My children, bright and bouncy little souls that they are, have discovered that they love the world and everything in it. Both are doing very well, and at the tender ages of five and seven have begun writing little stories to entertain themselves, as well as entertaining Mummy Nam and me. They write about the things that interest them; space and mermaids, dinosaurs and Ancient Egyptians. The stories are lively and wonderful, and the action is constant.
Encouraging such positive creativity seems the right thing to do as far as Mrs Nam and I are concerned, so I mentioned to them that I wrote a blog. "What's a blog, daddy?" I explained that I tried to write stories for grown-ups to read on their phones and iPads and computers. "Write one for us, daddy!" they said. Over and over again. Worn down by my little lovelies, and with no apology to my normal readership who I hope will enjoy this too, here is a blog for them.
I asked them to name two objects. My daughter chose her goldfish, and my son chose a much loved cuddly bit of felt called Snuggly.
Ruby and Max, two goldfish who share a tank together, were happy in their watery home. They had plastic seaweed, their very own Easter Island head, and a filter which hummed reassuringly day and night. Their tank was placed on a bright red table top, and they were as content as any goldfish had ever been.
Their favourite part of every day was the visit by The Hand. Every morning, The Hand opened their roof, and long slender fingers sprinkled in their breakfast. They loved their breakfast. Gorgeous flakey yumminess, all different colours; red, beige and green. De-licious! When The Hand came they splashed and darted, sometimes trying to give The Hand's fingertips a little nibble, and sometimes flicking their tail fins in beautiful little waves. The Hand was their friend, and their lives were complete.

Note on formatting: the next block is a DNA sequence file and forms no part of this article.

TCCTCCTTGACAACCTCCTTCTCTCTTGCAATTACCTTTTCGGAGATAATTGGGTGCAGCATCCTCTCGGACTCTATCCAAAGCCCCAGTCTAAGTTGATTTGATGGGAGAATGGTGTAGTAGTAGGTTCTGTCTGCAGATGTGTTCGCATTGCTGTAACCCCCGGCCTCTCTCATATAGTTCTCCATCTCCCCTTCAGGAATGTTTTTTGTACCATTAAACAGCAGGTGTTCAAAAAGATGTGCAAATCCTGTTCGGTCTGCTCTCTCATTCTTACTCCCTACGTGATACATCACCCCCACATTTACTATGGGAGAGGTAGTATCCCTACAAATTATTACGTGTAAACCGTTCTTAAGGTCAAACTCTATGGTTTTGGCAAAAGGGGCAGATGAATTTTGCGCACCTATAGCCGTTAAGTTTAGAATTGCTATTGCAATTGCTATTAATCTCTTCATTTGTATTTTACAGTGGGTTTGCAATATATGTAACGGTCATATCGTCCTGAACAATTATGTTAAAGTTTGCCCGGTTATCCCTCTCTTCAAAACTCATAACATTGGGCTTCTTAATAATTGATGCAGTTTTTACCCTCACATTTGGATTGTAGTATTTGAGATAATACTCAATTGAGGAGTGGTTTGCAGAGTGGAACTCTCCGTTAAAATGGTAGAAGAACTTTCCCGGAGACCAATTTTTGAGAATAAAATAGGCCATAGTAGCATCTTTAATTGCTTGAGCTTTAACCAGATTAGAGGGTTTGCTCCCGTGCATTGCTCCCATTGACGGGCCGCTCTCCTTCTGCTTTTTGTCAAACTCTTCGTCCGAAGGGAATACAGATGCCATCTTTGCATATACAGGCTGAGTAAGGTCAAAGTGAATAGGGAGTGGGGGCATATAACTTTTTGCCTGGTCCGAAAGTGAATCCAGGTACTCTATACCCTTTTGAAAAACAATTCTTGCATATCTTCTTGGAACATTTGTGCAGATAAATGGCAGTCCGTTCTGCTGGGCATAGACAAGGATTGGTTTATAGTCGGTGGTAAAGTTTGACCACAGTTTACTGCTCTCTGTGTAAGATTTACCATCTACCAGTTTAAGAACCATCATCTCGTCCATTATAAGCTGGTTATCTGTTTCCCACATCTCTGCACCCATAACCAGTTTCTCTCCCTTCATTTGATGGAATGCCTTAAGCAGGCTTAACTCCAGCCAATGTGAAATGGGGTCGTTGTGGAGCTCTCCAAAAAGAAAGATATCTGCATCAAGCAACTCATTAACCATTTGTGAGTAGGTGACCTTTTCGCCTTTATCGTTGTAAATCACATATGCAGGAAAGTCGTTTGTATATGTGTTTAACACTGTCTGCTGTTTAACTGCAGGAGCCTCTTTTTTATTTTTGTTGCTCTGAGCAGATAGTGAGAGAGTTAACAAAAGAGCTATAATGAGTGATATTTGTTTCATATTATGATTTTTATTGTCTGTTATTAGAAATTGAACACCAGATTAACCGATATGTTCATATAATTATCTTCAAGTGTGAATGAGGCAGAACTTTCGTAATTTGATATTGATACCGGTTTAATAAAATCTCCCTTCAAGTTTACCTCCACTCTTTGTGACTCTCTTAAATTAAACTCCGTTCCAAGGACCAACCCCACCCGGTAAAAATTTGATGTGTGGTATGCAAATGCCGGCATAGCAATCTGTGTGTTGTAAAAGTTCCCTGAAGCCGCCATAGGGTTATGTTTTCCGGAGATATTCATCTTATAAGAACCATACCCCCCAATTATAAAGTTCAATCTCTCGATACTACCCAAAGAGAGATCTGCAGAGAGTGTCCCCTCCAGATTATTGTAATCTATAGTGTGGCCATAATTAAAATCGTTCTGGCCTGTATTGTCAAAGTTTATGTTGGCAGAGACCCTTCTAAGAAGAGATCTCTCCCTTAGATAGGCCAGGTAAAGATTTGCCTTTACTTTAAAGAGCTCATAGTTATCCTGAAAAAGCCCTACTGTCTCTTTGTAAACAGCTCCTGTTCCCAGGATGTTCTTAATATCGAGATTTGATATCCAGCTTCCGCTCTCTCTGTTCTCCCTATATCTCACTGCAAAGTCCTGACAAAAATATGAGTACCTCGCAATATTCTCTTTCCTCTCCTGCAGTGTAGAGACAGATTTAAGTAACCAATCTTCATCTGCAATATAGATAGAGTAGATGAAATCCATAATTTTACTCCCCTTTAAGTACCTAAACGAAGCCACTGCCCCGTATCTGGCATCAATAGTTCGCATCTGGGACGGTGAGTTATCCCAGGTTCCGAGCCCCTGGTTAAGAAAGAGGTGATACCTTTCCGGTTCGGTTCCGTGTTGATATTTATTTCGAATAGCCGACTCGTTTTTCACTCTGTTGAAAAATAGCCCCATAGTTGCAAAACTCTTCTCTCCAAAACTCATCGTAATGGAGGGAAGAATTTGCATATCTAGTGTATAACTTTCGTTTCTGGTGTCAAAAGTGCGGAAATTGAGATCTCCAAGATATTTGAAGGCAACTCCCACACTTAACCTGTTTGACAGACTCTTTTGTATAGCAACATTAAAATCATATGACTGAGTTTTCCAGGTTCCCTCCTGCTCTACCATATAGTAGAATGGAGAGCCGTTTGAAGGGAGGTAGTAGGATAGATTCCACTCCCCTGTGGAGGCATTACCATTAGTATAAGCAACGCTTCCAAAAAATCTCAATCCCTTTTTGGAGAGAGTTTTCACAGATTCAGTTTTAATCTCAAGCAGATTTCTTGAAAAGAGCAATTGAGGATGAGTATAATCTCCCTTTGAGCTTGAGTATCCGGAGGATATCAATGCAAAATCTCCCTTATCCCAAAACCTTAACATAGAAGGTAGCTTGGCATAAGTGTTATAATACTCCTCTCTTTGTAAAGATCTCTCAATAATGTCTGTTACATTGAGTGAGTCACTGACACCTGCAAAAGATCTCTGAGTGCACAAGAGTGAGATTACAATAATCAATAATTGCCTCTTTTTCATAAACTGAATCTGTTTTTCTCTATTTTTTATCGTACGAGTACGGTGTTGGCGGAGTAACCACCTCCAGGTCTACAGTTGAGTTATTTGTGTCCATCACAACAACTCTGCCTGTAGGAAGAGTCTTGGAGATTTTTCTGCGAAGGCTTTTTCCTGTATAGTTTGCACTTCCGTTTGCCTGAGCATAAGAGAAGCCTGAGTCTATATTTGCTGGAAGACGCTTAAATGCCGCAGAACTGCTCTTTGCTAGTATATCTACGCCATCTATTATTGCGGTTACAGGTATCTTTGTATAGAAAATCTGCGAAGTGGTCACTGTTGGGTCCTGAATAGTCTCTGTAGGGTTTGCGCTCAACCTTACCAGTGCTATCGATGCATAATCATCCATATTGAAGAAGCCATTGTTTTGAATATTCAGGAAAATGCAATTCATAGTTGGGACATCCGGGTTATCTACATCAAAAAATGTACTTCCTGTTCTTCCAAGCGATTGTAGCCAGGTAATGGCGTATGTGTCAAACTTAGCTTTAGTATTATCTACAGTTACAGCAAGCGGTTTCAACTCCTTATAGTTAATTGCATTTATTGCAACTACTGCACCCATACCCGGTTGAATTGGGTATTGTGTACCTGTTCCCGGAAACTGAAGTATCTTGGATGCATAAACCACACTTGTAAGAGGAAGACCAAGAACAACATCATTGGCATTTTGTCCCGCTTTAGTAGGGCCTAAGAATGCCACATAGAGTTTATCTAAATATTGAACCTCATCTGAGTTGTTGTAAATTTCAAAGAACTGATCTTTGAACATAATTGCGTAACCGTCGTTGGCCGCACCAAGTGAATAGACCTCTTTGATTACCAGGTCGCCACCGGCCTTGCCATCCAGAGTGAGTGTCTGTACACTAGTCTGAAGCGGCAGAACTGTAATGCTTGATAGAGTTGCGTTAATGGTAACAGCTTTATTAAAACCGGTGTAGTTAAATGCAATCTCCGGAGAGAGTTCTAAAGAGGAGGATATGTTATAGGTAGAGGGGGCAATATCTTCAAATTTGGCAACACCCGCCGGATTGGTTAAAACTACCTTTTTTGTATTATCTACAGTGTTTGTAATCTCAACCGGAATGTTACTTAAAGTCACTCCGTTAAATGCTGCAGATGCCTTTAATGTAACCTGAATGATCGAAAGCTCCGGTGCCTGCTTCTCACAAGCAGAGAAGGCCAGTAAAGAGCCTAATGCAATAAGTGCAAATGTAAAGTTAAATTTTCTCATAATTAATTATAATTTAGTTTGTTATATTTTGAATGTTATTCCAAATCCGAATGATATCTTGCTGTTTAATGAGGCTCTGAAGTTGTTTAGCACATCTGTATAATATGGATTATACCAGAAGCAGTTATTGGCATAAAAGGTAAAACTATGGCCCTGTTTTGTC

One day, The Hand opened the tank’s roof. There was something different about The Hand; for some reason it had short little fingers, and it was holding a bit of orange cloth. The fingers were wriggling strangely, and Ruby and Max felt a bit surprised. As well, there was none of the lovely yummy red, beige and green food that normally appeared. “What’s going on?” asked Ruby, but before Max had a chance to answer, a large orange object came into the tank and floated to the gravelly floor. It settled gently on the tank’s bottom, and it said, “Hello. I’m Snuggly.”
Ruby and Max were bit surprised by what had happened. At first they didn’t know what to say, but, being polite goldfish, they decided to be nice and welcome Snuggly into their home. “Hello,” said Max, “I’m Max. It’s ever so nice to meet you. Are you lost?”
“Yes, I think I must be,” said Snuggly. “Usually I get to cuddle that nice little boy, but for some reason I now feel a bit cold and wet. I think they put me in here to hide – that nice little girl said it was hide-and-seek. Do you happen to know where I am?”
“Well," said Ruby, “this is our home. We call it The Tank. It’s lovely isn’t it?”